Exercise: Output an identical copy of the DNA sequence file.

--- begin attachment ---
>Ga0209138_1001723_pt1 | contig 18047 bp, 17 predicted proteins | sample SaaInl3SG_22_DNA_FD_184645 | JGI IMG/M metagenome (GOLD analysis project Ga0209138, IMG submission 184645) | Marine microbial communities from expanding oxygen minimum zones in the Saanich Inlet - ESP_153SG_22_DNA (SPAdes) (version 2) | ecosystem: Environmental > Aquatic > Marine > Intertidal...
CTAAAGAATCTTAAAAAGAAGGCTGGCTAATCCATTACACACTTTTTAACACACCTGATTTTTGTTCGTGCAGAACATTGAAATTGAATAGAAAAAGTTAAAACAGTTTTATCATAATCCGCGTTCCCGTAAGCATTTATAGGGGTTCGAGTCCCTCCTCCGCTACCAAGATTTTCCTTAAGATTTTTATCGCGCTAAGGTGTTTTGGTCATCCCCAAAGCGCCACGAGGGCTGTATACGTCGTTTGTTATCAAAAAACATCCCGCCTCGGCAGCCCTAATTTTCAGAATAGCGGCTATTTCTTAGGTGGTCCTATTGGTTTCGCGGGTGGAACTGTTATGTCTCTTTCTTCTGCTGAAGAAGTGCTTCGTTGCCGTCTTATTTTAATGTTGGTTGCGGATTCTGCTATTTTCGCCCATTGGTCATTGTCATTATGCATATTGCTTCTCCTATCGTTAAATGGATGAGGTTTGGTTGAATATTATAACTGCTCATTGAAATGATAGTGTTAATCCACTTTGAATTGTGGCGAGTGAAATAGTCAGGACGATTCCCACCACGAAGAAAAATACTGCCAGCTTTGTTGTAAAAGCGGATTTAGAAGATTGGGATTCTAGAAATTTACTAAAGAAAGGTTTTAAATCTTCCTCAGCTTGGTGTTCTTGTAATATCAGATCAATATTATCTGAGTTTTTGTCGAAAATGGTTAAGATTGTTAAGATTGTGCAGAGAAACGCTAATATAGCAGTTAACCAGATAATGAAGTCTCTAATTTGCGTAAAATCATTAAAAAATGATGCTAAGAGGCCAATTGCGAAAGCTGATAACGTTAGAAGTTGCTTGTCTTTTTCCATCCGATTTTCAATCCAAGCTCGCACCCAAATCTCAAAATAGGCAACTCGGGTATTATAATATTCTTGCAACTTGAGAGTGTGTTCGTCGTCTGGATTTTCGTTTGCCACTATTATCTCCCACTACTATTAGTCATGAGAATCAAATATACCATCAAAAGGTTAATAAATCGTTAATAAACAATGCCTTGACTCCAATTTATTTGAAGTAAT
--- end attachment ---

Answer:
>Ga0209138_1001723_pt1 | contig 18047 bp, 17 predicted proteins | sample SaaInl3SG_22_DNA_FD_184645 | JGI IMG/M metagenome (GOLD analysis project Ga0209138, IMG submission 184645) | Marine microbial communities from expanding oxygen minimum zones in the Saanich Inlet - ESP_153SG_22_DNA (SPAdes) (version 2) | ecosystem: Environmental > Aquatic > Marine > Intertidal...
CTAAAGAATCTTAAAAAGAAGGCTGGCTAATCCATTACACACTTTTTAACACACCTGATTTTTGTTCGTGCAGAACATTGAAATTGAATAGAAAAAGTTAAAACAGTTTTATCATAATCCGCGTTCCCGTAAGCATTTATAGGGGTTCGAGTCCCTCCTCCGCTACCAAGATTTTCCTTAAGATTTTTATCGCGCTAAGGTGTTTTGGTCATCCCCAAAGCGCCACGAGGGCTGTATACGTCGTTTGTTATCAAAAAACATCCCGCCTCGGCAGCCCTAATTTTCAGAATAGCGGCTATTTCTTAGGTGGTCCTATTGGTTTCGCGGGTGGAACTGTTATGTCTCTTTCTTCTGCTGAAGAAGTGCTTCGTTGCCGTCTTATTTTAATGTTGGTTGCGGATTCTGCTATTTTCGCCCATTGGTCATTGTCATTATGCATATTGCTTCTCCTATCGTTAAATGGATGAGGTTTGGTTGAATATTATAACTGCTCATTGAAATGATAGTGTTAATCCACTTTGAATTGTGGCGAGTGAAATAGTCAGGACGATTCCCACCACGAAGAAAAATACTGCCAGCTTTGTTGTAAAAGCGGATTTAGAAGATTGGGATTCTAGAAATTTACTAAAGAAAGGTTTTAAATCTTCCTCAGCTTGGTGTTCTTGTAATATCAGATCAATATTATCTGAGTTTTTGTCGAAAATGGTTAAGATTGTTAAGATTGTGCAGAGAAACGCTAATATAGCAGTTAACCAGATAATGAAGTCTCTAATTTGCGTAAAATCATTAAAAAATGATGCTAAGAGGCCAATTGCGAAAGCTGATAACGTTAGAAGTTGCTTGTCTTTTTCCATCCGATTTTCAATCCAAGCTCGCACCCAAATCTCAAAATAGGCAACTCGGGTATTATAATATTCTTGCAACTTGAGAGTGTGTTCGTCGTCTGGATTTTCGTTTGCCACTATTATCTCCCACTACTATTAGTCATGAGAATCAAATATACCATCAAAAGGTTAATAAATCGTTAATAAACAATGCCTTGACTCCAATTTATTTGAAGTAAT